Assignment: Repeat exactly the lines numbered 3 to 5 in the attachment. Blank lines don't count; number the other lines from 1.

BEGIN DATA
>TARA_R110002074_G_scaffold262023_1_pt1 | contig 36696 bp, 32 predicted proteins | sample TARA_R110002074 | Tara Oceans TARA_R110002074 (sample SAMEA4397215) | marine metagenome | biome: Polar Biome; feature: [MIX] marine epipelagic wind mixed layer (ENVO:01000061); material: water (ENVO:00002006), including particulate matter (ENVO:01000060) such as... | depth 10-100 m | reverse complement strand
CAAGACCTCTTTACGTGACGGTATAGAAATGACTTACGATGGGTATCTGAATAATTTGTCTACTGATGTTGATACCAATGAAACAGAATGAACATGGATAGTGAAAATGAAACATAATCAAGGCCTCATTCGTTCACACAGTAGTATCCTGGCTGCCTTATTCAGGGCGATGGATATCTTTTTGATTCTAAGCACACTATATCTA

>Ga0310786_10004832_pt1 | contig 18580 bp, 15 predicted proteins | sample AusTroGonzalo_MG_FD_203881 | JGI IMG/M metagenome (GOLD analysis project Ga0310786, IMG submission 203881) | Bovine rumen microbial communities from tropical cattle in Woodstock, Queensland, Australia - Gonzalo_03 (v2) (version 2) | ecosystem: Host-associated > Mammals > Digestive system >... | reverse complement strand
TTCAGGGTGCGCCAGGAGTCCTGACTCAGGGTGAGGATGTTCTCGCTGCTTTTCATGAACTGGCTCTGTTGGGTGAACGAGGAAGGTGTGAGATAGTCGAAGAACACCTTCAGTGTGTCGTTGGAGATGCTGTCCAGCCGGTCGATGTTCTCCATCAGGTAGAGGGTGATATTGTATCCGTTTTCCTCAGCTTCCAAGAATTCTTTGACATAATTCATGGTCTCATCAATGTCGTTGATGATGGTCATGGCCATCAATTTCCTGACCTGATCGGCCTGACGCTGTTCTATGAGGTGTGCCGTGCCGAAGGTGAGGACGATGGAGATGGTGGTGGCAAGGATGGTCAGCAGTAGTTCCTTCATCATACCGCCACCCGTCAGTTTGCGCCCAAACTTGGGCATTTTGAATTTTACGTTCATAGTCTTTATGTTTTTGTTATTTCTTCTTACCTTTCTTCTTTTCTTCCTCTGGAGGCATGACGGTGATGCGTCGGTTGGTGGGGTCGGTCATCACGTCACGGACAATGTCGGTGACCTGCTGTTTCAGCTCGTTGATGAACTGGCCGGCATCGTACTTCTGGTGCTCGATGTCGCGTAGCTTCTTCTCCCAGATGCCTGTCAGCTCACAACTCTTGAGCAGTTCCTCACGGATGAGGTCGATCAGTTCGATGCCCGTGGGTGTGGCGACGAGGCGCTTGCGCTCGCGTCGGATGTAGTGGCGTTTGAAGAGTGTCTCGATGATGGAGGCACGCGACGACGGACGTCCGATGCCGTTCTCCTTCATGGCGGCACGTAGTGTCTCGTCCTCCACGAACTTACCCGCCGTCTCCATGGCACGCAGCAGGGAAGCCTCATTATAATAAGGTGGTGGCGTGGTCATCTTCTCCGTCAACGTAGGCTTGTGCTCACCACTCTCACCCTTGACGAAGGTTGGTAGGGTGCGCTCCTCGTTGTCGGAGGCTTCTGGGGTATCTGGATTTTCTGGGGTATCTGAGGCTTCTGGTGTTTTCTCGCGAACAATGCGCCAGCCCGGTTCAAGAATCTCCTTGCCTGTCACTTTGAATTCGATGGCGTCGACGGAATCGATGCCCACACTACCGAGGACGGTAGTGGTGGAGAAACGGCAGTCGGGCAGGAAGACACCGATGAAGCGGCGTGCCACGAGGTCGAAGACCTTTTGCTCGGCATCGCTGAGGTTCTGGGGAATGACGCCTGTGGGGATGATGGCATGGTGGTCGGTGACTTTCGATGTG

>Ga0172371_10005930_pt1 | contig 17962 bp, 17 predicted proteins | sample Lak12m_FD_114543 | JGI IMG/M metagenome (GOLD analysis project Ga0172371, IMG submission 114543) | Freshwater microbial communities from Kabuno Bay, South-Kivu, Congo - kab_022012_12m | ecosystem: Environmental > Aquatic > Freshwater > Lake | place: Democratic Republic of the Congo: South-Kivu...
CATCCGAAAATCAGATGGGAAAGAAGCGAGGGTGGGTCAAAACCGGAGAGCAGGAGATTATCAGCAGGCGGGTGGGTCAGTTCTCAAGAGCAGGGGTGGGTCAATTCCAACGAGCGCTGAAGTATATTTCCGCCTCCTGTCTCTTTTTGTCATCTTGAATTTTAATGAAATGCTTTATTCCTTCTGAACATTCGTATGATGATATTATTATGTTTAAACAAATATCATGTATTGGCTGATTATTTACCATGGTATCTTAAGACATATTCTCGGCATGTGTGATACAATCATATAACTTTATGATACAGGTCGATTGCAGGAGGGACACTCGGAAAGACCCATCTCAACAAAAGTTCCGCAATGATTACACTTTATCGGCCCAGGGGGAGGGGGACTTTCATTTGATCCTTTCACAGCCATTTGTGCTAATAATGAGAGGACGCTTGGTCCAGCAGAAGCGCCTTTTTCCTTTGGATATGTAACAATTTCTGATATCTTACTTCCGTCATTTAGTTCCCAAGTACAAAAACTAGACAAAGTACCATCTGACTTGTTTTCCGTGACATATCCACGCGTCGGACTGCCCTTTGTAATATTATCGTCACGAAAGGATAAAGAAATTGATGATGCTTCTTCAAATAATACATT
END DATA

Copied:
>Ga0310786_10004832_pt1 | contig 18580 bp, 15 predicted proteins | sample AusTroGonzalo_MG_FD_203881 | JGI IMG/M metagenome (GOLD analysis project Ga0310786, IMG submission 203881) | Bovine rumen microbial communities from tropical cattle in Woodstock, Queensland, Australia - Gonzalo_03 (v2) (version 2) | ecosystem: Host-associated > Mammals > Digestive system >... | reverse complement strand
TTCAGGGTGCGCCAGGAGTCCTGACTCAGGGTGAGGATGTTCTCGCTGCTTTTCATGAACTGGCTCTGTTGGGTGAACGAGGAAGGTGTGAGATAGTCGAAGAACACCTTCAGTGTGTCGTTGGAGATGCTGTCCAGCCGGTCGATGTTCTCCATCAGGTAGAGGGTGATATTGTATCCGTTTTCCTCAGCTTCCAAGAATTCTTTGACATAATTCATGGTCTCATCAATGTCGTTGATGATGGTCATGGCCATCAATTTCCTGACCTGATCGGCCTGACGCTGTTCTATGAGGTGTGCCGTGCCGAAGGTGAGGACGATGGAGATGGTGGTGGCAAGGATGGTCAGCAGTAGTTCCTTCATCATACCGCCACCCGTCAGTTTGCGCCCAAACTTGGGCATTTTGAATTTTACGTTCATAGTCTTTATGTTTTTGTTATTTCTTCTTACCTTTCTTCTTTTCTTCCTCTGGAGGCATGACGGTGATGCGTCGGTTGGTGGGGTCGGTCATCACGTCACGGACAATGTCGGTGACCTGCTGTTTCAGCTCGTTGATGAACTGGCCGGCATCGTACTTCTGGTGCTCGATGTCGCGTAGCTTCTTCTCCCAGATGCCTGTCAGCTCACAACTCTTGAGCAGTTCCTCACGGATGAGGTCGATCAGTTCGATGCCCGTGGGTGTGGCGACGAGGCGCTTGCGCTCGCGTCGGATGTAGTGGCGTTTGAAGAGTGTCTCGATGATGGAGGCACGCGACGACGGACGTCCGATGCCGTTCTCCTTCATGGCGGCACGTAGTGTCTCGTCCTCCACGAACTTACCCGCCGTCTCCATGGCACGCAGCAGGGAAGCCTCATTATAATAAGGTGGTGGCGTGGTCATCTTCTCCGTCAACGTAGGCTTGTGCTCACCACTCTCACCCTTGACGAAGGTTGGTAGGGTGCGCTCCTCGTTGTCGGAGGCTTCTGGGGTATCTGGATTTTCTGGGGTATCTGAGGCTTCTGGTGTTTTCTCGCGAACAATGCGCCAGCCCGGTTCAAGAATCTCCTTGCCTGTCACTTTGAATTCGATGGCGTCGACGGAATCGATGCCCACACTACCGAGGACGGTAGTGGTGGAGAAACGGCAGTCGGGCAGGAAGACACCGATGAAGCGGCGTGCCACGAGGTCGAAGACCTTTTGCTCGGCATCGCTGAGGTTCTGGGGAATGACGCCTGTGGGGATGATGGCATGGTGGTCGGTGACTTTCGATGTG

>Ga0172371_10005930_pt1 | contig 17962 bp, 17 predicted proteins | sample Lak12m_FD_114543 | JGI IMG/M metagenome (GOLD analysis project Ga0172371, IMG submission 114543) | Freshwater microbial communities from Kabuno Bay, South-Kivu, Congo - kab_022012_12m | ecosystem: Environmental > Aquatic > Freshwater > Lake | place: Democratic Republic of the Congo: South-Kivu...